Kentucky congressman compares Biden to King George over 2nd Amendment remarks

J. Scott Applewhite/AP
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A Kentucky congressman accused President Joe Biden of acting like a dictator after he said anyone trying to take down the U.S. government would need fighter jets and bombs.

Rep. Thomas Massie, a Republican who represents northern Kentucky, claimed in remarks on the House floor Monday that Biden “was actually contemplating a nuclear conflagration with the citizens of this country.”

“Those aren’t the words of George Washington, those would be the words of King George,” Massie said. “Imagine if a dictator ... had muttered or stuttered or uttered these words like our president would and did? There would be an international outcry today to have that dictator removed.”

Massie’s criticism of Biden compared the president to King George III, who was the king of Great Britain when the American colonies declared independence and beat the British in the Revolutionary War.

Massie’s outrage stemmed from Biden’s remarks last week about gun violence in the United States. Biden said restricting legal access to certain types of weapons doesn’t violate the 2nd Amendment. He added that those who think they can “move against the government” would need more weaponry than they can buy.

“If you wanted, or think you need weapons to take on the government, you need F-15s and maybe some nuclear weapons,” Biden said.

Massie took exception to Biden’s assessment of the weaponry needed to fight a government that has a national defense budget greater than $752 billion.

“We need to hold our chief executive accountable for these words,” Massie said. “And our chief executive of this country would do well to understand what the 2nd Amendment is really about.”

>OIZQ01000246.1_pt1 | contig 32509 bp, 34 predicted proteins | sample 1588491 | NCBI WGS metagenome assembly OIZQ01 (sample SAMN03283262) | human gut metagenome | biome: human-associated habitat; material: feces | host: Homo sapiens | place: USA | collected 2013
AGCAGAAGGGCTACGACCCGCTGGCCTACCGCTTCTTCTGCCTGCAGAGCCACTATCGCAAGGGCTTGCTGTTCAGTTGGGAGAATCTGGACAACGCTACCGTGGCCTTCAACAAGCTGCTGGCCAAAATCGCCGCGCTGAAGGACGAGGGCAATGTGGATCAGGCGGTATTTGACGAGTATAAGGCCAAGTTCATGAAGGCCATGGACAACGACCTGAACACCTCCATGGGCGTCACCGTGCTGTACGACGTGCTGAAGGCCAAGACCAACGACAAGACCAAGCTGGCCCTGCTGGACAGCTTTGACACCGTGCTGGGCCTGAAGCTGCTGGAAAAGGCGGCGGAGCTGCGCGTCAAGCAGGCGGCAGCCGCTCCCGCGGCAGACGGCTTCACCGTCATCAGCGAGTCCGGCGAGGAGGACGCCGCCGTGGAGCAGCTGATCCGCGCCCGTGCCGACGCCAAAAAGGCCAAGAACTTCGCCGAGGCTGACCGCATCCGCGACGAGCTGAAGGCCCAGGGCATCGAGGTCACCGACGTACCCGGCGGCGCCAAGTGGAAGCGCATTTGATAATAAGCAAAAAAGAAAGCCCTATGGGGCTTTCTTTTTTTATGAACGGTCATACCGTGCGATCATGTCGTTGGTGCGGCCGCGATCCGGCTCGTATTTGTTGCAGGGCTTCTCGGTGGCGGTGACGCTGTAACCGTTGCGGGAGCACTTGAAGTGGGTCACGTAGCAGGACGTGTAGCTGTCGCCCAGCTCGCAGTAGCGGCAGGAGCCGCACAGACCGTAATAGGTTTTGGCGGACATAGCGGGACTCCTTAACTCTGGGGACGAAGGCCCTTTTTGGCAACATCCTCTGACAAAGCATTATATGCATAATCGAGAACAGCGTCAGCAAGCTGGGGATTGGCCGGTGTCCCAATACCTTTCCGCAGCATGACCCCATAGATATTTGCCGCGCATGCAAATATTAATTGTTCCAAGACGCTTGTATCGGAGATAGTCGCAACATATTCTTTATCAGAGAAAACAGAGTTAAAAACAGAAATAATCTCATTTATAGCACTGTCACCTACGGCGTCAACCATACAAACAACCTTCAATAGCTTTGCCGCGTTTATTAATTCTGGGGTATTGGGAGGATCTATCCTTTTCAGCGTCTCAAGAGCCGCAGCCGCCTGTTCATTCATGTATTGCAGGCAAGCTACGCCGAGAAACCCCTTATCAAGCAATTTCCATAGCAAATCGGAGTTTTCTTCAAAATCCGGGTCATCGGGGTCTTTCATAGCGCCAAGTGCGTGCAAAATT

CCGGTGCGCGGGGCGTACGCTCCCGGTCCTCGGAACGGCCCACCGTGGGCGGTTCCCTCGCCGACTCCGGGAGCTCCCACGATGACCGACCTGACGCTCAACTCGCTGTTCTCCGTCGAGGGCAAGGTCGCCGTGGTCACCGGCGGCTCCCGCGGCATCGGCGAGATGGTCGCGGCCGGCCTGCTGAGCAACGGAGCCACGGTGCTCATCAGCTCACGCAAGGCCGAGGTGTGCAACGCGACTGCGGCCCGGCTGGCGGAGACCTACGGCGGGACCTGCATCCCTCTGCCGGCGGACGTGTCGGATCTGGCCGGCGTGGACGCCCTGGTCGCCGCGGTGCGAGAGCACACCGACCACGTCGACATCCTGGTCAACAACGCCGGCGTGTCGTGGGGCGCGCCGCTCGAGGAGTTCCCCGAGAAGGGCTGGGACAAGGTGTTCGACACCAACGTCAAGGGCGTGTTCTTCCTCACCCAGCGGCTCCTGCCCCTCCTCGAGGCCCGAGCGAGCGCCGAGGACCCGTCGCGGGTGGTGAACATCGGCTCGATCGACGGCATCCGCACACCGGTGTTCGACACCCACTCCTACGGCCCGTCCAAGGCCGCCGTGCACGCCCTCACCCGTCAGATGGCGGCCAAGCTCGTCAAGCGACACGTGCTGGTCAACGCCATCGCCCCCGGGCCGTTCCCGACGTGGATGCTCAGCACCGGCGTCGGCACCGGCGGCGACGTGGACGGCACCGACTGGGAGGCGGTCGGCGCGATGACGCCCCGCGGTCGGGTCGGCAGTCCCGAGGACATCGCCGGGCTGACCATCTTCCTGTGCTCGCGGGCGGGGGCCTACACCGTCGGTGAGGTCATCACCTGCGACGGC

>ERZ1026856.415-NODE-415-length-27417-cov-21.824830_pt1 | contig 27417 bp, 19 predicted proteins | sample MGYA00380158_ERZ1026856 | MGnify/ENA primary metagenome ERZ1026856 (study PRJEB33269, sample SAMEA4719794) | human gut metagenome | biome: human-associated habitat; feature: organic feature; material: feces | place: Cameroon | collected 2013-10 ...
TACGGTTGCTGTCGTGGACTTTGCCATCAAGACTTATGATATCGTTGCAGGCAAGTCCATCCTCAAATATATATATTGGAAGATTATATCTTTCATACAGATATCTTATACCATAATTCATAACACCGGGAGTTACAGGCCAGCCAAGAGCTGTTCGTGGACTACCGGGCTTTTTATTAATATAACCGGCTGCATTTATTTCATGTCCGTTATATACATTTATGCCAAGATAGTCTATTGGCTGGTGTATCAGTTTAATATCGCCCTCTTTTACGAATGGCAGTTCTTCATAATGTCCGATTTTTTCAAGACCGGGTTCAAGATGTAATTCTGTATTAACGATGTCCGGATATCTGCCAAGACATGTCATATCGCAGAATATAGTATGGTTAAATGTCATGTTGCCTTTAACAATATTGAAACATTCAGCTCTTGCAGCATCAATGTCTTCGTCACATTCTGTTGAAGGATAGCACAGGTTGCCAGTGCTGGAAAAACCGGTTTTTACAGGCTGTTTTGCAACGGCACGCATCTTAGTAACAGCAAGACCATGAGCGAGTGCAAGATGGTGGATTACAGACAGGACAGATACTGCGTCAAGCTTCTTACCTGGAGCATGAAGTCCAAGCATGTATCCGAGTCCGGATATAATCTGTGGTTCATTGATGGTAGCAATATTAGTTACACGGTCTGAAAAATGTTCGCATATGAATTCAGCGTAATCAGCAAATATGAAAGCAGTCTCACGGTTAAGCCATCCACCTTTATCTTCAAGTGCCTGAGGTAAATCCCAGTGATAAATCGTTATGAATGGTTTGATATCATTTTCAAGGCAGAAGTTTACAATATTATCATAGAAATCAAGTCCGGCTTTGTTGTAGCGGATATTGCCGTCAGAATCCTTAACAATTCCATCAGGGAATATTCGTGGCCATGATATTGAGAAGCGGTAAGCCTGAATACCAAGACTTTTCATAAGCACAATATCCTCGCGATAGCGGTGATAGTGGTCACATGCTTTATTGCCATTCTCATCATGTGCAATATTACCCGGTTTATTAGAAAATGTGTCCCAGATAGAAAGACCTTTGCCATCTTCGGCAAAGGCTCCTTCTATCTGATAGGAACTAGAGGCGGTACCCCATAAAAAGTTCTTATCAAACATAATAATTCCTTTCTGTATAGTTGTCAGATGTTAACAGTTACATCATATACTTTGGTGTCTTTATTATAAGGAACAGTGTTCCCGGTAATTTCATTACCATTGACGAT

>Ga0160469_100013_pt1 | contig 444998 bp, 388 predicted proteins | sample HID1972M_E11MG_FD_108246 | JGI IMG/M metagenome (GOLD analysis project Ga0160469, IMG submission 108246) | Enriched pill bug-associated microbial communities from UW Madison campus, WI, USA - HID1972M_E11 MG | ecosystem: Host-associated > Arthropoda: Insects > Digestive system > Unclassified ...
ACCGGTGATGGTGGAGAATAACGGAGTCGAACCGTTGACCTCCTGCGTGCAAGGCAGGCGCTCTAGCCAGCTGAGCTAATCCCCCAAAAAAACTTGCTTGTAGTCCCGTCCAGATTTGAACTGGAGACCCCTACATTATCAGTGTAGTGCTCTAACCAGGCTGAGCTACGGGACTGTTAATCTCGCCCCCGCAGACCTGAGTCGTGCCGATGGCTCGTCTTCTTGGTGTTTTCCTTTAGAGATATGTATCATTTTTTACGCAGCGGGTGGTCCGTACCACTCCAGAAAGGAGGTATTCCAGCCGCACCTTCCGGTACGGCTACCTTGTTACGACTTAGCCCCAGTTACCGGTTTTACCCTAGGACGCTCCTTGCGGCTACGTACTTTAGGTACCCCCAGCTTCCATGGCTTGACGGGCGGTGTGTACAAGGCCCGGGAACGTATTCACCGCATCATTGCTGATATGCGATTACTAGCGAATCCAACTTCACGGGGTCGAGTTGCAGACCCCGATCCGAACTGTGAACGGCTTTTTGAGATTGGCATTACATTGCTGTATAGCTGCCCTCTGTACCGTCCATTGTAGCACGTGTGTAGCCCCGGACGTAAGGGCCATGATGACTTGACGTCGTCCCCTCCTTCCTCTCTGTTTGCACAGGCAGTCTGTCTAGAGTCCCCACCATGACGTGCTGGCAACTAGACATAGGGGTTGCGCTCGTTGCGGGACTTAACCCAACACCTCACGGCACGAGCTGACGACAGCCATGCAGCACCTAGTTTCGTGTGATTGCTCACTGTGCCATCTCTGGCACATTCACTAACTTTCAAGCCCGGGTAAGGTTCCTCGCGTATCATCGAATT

Massie said the 2nd Amendment is about the people’s power to keep the government in check and fight against “overzealous” executives.

Massie has previously been outspoken against efforts to strengthen gun regulations and has posted jokes on Twitter criticizing gun buybacks and other proposed bans.

Biden’s original remarks about fighter jets and nuclear bombs came from a speech he delivered about trying to stop gun violence.

“The point is that there has always been the ability to rationally limit the type of weapon that can be owned and who can own it,” Biden said.

Biden’s speech included newly-announced plans to address gun violence. He said his administration would crack down on gun dealers who falsify records, provide guns to people who can’t legally own them, fail to do background checks or obstruct the bureau of Alcohol, Tobacco and Firearms.

To states, Biden also promised money that could be used to bolster police departments with officers who can engage in effective community policing.

Biden’s administration said it would take “immediate steps to keep guns out of the wrong hands, including by strengthening ATF’s efforts to stem the flow of firearms used in crimes, and by launching multijurisdictional firearms trafficking strike forces to stop illegal gun trafficking across state lines.”